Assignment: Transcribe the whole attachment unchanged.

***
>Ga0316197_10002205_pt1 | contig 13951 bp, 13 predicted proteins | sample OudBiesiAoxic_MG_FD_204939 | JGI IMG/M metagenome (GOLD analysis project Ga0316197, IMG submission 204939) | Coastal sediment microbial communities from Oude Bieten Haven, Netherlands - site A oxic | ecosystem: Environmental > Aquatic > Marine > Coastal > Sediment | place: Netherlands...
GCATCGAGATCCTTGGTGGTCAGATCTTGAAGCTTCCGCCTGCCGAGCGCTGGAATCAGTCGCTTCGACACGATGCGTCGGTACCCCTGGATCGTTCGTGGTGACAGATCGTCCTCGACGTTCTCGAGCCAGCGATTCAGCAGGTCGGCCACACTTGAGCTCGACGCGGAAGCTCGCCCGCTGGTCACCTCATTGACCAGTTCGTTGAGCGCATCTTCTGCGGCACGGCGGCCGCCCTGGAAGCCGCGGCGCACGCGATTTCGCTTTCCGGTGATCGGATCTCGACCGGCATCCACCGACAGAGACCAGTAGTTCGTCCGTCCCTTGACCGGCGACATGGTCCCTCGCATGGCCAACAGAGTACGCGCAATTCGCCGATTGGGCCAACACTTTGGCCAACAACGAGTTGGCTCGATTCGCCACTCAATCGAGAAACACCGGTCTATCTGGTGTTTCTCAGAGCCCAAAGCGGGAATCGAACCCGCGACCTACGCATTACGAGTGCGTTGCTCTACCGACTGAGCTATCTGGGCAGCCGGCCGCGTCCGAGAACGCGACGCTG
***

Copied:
>Ga0316197_10002205_pt1 | contig 13951 bp, 13 predicted proteins | sample OudBiesiAoxic_MG_FD_204939 | JGI IMG/M metagenome (GOLD analysis project Ga0316197, IMG submission 204939) | Coastal sediment microbial communities from Oude Bieten Haven, Netherlands - site A oxic | ecosystem: Environmental > Aquatic > Marine > Coastal > Sediment | place: Netherlands...
GCATCGAGATCCTTGGTGGTCAGATCTTGAAGCTTCCGCCTGCCGAGCGCTGGAATCAGTCGCTTCGACACGATGCGTCGGTACCCCTGGATCGTTCGTGGTGACAGATCGTCCTCGACGTTCTCGAGCCAGCGATTCAGCAGGTCGGCCACACTTGAGCTCGACGCGGAAGCTCGCCCGCTGGTCACCTCATTGACCAGTTCGTTGAGCGCATCTTCTGCGGCACGGCGGCCGCCCTGGAAGCCGCGGCGCACGCGATTTCGCTTTCCGGTGATCGGATCTCGACCGGCATCCACCGACAGAGACCAGTAGTTCGTCCGTCCCTTGACCGGCGACATGGTCCCTCGCATGGCCAACAGAGTACGCGCAATTCGCCGATTGGGCCAACACTTTGGCCAACAACGAGTTGGCTCGATTCGCCACTCAATCGAGAAACACCGGTCTATCTGGTGTTTCTCAGAGCCCAAAGCGGGAATCGAACCCGCGACCTACGCATTACGAGTGCGTTGCTCTACCGACTGAGCTATCTGGGCAGCCGGCCGCGTCCGAGAACGCGACGCTG